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  • Arye Schreiber

AI and Automatic Decision Making


DISCLAIMER: SEE AT THE END OF THIS BLOG.... As Big Data, Artificial Intelligence (AI) and the Internet of Things (IoT) grow, so do the areas in which our data is collected and used to make decisions for us. Autonomous cars are very thought-provoking and exciting, and there is a certain thrill in the very real dangers and risks which we allow a computer to manage for us, and instead of us, in an autonomous vehicle. Jurists and ethicists now debate the decision-making processes that autonomous cars will have to go when, say, facing a crash and needing to choose in which direction to crash. Will cars prefer to crash into another vehicle? Pedestrians? A bridge? And so on. These classic 'trolley problems' take on new significance and it's all very interesting.

But there are many more mundane and less visible areas of profiling and automated decision making which still have very significant implications for our lives. For example, in banking AI us used to make decisions on applications for mortgages and other forms of credit, fraud prevention, and even identification of the best clients to approach for follow-on equity offerings.

GDPR article 21 gives data subjects the right to object to being profiled, and article 22 gives the right to object to fully automated decision making, and profiling, which significantly affects them. What is the threshold for 'significant'? Recital 71 gives as examples: e-recruiting and credit decisions. The WP29 opinion on Automated individual decision-making under GDPR gives another example: where a credit card customer's credit is limited based not on the customer's repayment history, but on an analysis of other customers in the same neighborhood.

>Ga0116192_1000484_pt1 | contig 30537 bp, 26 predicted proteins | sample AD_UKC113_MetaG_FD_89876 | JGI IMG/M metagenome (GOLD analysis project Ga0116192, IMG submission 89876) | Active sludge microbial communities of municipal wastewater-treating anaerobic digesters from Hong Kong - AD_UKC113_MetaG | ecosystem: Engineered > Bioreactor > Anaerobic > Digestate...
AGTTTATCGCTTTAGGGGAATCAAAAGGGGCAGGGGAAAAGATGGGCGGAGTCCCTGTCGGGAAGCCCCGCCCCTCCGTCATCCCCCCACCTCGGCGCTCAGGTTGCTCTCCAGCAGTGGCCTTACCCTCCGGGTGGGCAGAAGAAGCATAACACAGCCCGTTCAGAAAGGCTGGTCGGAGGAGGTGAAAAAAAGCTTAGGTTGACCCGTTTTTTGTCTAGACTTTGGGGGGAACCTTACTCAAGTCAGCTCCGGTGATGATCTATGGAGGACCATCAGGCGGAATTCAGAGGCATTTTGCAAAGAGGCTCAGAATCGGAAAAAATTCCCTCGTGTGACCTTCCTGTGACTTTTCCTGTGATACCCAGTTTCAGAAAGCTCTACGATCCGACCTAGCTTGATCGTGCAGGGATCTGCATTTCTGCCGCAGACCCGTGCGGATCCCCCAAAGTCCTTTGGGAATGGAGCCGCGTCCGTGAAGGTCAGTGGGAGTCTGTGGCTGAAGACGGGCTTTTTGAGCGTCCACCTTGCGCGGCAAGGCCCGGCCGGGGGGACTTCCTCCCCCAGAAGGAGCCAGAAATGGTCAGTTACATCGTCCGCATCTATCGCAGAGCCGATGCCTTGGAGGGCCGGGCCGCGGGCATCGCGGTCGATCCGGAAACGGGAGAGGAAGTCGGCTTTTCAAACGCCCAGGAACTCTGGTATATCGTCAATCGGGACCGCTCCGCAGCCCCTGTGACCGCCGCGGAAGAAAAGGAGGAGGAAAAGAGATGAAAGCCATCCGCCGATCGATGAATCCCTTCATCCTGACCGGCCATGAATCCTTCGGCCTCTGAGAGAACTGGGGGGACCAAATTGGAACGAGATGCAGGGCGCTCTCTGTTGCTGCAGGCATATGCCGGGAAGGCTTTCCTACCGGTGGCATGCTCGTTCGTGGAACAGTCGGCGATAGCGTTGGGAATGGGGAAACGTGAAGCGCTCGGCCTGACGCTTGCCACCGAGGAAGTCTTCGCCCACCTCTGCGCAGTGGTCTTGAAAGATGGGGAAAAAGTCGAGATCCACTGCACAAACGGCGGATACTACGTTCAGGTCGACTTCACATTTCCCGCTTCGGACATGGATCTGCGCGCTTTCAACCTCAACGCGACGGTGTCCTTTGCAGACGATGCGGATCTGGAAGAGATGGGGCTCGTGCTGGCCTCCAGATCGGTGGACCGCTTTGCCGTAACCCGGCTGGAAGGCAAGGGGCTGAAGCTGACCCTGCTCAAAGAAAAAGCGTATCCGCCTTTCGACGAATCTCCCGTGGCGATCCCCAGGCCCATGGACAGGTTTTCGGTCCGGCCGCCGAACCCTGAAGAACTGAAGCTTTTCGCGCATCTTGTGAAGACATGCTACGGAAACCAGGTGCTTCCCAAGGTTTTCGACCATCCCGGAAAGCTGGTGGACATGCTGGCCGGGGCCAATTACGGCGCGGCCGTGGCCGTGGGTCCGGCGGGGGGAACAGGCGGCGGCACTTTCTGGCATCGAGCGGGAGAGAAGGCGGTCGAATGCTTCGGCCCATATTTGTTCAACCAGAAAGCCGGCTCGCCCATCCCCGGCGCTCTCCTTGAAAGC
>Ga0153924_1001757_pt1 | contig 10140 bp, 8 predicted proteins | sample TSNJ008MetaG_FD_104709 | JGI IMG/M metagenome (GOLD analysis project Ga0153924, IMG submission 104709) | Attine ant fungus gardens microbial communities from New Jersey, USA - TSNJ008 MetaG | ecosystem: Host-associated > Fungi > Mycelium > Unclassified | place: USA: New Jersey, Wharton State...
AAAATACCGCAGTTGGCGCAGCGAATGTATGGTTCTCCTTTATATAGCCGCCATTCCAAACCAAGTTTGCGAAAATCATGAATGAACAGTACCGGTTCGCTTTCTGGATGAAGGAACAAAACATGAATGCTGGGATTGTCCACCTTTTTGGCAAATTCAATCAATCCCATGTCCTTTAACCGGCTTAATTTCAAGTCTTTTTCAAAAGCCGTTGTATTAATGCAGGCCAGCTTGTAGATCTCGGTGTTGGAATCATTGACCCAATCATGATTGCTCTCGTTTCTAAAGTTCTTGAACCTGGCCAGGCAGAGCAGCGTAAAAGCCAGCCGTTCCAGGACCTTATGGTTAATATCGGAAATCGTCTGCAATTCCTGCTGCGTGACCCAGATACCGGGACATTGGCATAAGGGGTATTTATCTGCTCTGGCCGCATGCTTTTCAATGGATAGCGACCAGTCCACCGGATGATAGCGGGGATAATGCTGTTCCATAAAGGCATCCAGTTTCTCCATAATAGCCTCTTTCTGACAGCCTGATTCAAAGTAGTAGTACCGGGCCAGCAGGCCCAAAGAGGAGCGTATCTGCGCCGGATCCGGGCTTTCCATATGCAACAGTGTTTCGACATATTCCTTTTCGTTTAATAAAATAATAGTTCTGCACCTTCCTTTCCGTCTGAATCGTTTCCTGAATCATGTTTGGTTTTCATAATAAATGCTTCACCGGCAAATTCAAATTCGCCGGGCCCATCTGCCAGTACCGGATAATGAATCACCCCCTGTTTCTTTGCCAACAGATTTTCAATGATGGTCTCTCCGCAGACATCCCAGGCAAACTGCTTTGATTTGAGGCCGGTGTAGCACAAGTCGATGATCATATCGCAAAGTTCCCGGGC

Though the language of article 21 is not clear on this, the WP29 reading of article 22(1) is that it is a general prohibition on automated decision making. The best way to work around the prohibition is explicit consent from the data subject, but performance of a contract may also justify it. Either way, the data subject must be informed.

There are many further provisions, but we note that the controller must give the data subject meaningful information as to the logic of the automatic decision making (see articles 13(2)(f) and 14(2)(g)), the WP29 specifically gives the example of motor insurance: the insurer must explain to applicants the significant and logic of analyzing the variables pertaining to the applicants and how that plays into the insurance offered.

In summary, automatic decision making is becoming much more commonplace in many industries, and it needs careful management under GDPR.

DISCLAIMER: THIS IS NOT LEGAL ADVICE, THESE ARE OUR MUSINGS, BASED ON OUR EXPERIENCE WITH OUR CLIENTS AND COLLEAGUES, AND WERE ORIGINALLY SHARED OR WRITTEN IN A VERY SPECIFIC CONTEXT. YOU CAN DRAW INSPIRATION, AND TELL US IF YOU HAVE INTERESTING COMMENTS, BUT WE HAVE NO RESPONSIBILITY FOR THESE OPINIONS VIS-A-VIS OUR READERS.

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